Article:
Although I loved reading from an early age, I didn’t usually enjoy the classics we were required to read for school. In my adult years, I’ve mostly avoided them aside from several science fiction and fantasy classics. As a result of a conversation in a thread on another site, I decided to read one classic per quarter, not counting the SF&F classics I would have read anyway. Four classics per year may not sound like much, but it’s an easy commitment to keep and it’s better than my previous rate of 0 per year. So, Pride and Prejudice was my first pick. I chose it in large part because I had never read anything by Jane Austen and because I often see her work referred to favorably, so I’ve been curious about it.
I did enjoy it quite a bit. It’s full of sarcastic humor, sometimes very subtly expressed and sometimes not. Elizabeth’s father was particularly amusing, and provoked my most uproarious outbursts of laughter. He had some major flaws, of course, and maybe I shouldn’t have found him as funny as I did, but he really was hilarious. Elizabeth herself could be quite funny also. Jane grated on my nerves at times but, in general, I either liked the characters or else I was at least amused by them.
I think this proved to be an accessible starting point for reading classics, with a straight-forward story that left me free to focus more on the writing style and the customs of the time. Pride and Prejudice was published in the early 1800’s, and the language was definitely a bit different from today’s language, but it was easy to understand in context. Even completely unfamiliar terms such as an “entail” were given enough context for me to understand what they meant. By the time I finally looked up more info, I didn’t learn much more than I had already figured out on my own, although it was nice to get the confirmation and see things described a bit more concisely.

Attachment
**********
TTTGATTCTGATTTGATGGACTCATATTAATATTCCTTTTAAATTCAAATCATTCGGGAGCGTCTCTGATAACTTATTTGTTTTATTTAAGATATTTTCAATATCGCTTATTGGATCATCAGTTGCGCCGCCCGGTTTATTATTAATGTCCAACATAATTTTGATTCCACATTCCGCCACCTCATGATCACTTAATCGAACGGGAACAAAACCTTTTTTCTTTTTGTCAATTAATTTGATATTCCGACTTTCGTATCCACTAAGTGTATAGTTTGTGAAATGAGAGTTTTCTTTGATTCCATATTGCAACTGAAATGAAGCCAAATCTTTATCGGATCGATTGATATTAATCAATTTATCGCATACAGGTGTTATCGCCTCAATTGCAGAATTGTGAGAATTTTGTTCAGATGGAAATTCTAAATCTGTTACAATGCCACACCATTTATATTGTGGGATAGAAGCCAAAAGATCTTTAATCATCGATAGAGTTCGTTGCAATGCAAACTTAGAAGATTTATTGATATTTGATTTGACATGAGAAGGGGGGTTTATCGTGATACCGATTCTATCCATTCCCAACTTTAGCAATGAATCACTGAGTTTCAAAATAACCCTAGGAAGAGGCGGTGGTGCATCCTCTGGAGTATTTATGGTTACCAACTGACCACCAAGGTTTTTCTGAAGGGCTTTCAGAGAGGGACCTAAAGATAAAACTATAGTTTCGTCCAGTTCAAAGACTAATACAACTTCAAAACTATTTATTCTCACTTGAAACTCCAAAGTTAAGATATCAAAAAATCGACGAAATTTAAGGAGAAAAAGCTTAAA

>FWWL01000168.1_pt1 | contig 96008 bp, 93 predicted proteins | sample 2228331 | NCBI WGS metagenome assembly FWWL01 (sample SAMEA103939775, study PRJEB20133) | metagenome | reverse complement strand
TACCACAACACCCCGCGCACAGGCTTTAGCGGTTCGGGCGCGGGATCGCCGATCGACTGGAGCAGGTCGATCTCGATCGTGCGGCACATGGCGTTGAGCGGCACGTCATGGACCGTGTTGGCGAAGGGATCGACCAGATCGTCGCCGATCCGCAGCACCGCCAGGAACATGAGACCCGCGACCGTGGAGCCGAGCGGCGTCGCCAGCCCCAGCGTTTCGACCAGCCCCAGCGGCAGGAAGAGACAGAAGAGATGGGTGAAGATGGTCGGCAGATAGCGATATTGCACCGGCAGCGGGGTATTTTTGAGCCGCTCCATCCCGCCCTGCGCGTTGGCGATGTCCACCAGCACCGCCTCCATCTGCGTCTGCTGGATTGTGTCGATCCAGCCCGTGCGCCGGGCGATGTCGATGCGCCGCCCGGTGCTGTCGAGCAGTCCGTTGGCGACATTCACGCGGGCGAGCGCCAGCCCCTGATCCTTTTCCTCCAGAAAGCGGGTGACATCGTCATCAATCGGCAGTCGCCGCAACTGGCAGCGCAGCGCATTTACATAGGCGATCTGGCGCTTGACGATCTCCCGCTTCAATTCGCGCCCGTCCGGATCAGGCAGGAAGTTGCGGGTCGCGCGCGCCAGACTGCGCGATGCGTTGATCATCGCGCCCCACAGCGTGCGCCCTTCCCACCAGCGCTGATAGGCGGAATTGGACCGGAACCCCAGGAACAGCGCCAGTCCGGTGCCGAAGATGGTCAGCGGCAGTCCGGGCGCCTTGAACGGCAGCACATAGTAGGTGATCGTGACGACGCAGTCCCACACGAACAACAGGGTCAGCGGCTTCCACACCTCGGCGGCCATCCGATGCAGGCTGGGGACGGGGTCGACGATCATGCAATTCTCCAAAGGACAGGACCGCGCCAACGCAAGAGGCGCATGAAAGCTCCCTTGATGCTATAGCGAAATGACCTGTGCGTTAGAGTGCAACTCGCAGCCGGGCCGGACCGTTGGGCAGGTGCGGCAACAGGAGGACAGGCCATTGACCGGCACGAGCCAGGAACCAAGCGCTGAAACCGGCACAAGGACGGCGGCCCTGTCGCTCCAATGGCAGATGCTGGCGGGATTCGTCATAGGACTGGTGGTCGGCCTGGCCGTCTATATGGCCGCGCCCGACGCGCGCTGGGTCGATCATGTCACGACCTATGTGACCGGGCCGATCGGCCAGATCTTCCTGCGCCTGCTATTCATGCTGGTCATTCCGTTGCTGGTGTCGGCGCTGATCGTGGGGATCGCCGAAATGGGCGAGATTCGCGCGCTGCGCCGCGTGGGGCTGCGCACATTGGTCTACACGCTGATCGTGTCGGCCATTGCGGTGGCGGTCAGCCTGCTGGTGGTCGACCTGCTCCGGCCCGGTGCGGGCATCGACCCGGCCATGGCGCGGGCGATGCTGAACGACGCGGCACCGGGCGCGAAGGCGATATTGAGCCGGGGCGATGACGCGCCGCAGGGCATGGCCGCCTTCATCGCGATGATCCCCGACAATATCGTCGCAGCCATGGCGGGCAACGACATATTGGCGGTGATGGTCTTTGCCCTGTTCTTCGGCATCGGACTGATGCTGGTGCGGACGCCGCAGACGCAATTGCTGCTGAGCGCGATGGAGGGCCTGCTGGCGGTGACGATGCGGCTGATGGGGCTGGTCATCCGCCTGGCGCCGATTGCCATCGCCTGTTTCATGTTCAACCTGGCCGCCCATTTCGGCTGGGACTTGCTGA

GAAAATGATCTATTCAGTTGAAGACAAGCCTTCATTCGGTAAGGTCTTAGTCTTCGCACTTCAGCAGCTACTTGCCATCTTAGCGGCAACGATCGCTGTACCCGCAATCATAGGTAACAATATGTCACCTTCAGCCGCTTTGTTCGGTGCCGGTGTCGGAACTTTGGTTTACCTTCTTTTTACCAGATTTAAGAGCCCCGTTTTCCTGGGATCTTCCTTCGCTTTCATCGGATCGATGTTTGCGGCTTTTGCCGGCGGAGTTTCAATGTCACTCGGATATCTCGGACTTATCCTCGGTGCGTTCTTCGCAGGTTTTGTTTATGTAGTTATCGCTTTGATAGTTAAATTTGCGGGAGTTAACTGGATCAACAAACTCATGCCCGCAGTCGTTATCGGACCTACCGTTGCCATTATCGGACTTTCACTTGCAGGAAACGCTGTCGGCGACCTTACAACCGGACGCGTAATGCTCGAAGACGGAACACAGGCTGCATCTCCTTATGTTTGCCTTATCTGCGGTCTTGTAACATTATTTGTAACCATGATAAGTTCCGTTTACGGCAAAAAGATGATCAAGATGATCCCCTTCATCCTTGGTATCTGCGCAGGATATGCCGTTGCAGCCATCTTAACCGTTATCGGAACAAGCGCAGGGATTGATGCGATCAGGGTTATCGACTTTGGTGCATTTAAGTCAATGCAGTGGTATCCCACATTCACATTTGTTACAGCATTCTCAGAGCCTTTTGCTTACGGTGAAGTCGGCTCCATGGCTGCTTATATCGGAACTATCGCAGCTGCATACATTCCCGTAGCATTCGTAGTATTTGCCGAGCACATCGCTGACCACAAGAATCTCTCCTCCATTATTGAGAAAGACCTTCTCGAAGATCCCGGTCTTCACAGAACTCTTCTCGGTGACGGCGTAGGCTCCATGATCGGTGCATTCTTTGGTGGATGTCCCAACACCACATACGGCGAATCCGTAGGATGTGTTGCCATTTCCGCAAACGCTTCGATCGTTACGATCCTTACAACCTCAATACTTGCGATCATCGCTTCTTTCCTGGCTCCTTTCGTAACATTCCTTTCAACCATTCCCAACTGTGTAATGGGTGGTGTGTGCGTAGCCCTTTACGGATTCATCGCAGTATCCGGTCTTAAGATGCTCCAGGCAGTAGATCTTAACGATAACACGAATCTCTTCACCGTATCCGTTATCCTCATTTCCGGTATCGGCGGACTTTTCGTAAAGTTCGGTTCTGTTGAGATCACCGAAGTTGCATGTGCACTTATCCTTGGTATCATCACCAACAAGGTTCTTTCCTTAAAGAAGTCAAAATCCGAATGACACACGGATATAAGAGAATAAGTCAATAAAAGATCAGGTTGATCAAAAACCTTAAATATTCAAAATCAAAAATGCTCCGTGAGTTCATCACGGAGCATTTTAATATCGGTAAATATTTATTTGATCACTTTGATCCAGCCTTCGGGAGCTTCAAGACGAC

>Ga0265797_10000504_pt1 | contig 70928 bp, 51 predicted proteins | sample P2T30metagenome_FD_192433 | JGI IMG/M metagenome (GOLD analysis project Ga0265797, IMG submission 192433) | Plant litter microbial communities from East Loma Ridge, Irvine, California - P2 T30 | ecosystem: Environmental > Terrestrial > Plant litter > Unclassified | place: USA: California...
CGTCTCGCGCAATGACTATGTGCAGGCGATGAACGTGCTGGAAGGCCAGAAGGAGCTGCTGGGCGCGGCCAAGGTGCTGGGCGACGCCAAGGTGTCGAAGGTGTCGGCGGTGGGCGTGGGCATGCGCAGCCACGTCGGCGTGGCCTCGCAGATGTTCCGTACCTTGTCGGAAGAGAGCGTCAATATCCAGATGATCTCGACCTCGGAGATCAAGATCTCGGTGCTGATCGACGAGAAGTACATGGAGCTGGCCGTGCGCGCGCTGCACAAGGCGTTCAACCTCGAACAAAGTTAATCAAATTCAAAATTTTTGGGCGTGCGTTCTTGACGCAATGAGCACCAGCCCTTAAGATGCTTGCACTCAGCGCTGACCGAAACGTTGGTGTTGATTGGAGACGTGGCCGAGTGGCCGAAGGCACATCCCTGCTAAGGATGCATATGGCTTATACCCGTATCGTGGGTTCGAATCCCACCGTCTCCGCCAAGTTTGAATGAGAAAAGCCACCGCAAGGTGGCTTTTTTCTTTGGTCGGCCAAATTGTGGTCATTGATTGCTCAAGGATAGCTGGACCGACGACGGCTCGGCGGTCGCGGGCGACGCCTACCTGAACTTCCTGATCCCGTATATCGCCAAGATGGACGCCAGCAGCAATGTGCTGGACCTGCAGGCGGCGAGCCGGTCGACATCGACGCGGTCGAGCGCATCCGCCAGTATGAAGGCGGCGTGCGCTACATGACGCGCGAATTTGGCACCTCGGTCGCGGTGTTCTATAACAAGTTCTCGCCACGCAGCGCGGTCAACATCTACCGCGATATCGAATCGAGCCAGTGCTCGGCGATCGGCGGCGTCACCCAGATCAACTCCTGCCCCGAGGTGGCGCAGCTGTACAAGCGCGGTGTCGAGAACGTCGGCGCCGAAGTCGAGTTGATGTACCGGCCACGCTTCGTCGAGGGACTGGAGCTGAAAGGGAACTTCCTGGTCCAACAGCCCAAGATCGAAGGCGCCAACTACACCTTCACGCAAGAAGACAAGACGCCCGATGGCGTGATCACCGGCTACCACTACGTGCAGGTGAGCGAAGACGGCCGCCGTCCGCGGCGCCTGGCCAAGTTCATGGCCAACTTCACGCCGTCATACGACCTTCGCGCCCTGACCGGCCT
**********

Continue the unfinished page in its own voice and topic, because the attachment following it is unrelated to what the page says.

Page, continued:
The biggest difficulty I had in the beginning was with keeping the characters straight. In that era, people were usually addressed and referenced formally, using their last names. There were multiple characters with the same last name since they were members of the same family, and sometimes I had to re-read passages to make sure I knew who was doing and saying what. I had far less confusion once I got far enough into the story to have a better handle on who the different characters were.
If this same story had been told in a modern setting and with modern language, I doubt I would have enjoyed it nearly as much. I’m not crazy for romance novels, which is essentially what this book is. I’m sure it influenced many of the common romance plot elements found in books today, and I definitely recognized some of them from the romances I read in my youth. At least plot devices like “the big misunderstanding” and “assuming the worst” are somewhat less annoying in a setting where people didn’t speak as openly about things as we do today. It makes the whole thing a little more believable. Those same devices in modern books, where the characters talk about anything and everything except the one piece of info that would cut the whole story short by 200+ pages, annoy the heck out of me. Either way, the romance aspect of Pride and Prejudice was not the main draw for me and was in fact a bit too sappy for me at the end. What I really enjoyed was reading what the characters did in their day-to-day lives, how they interacted with each other, what constituted “civility”, and, of course, all the sarcasm. It was almost like having the chance to visit and learn about a new culture.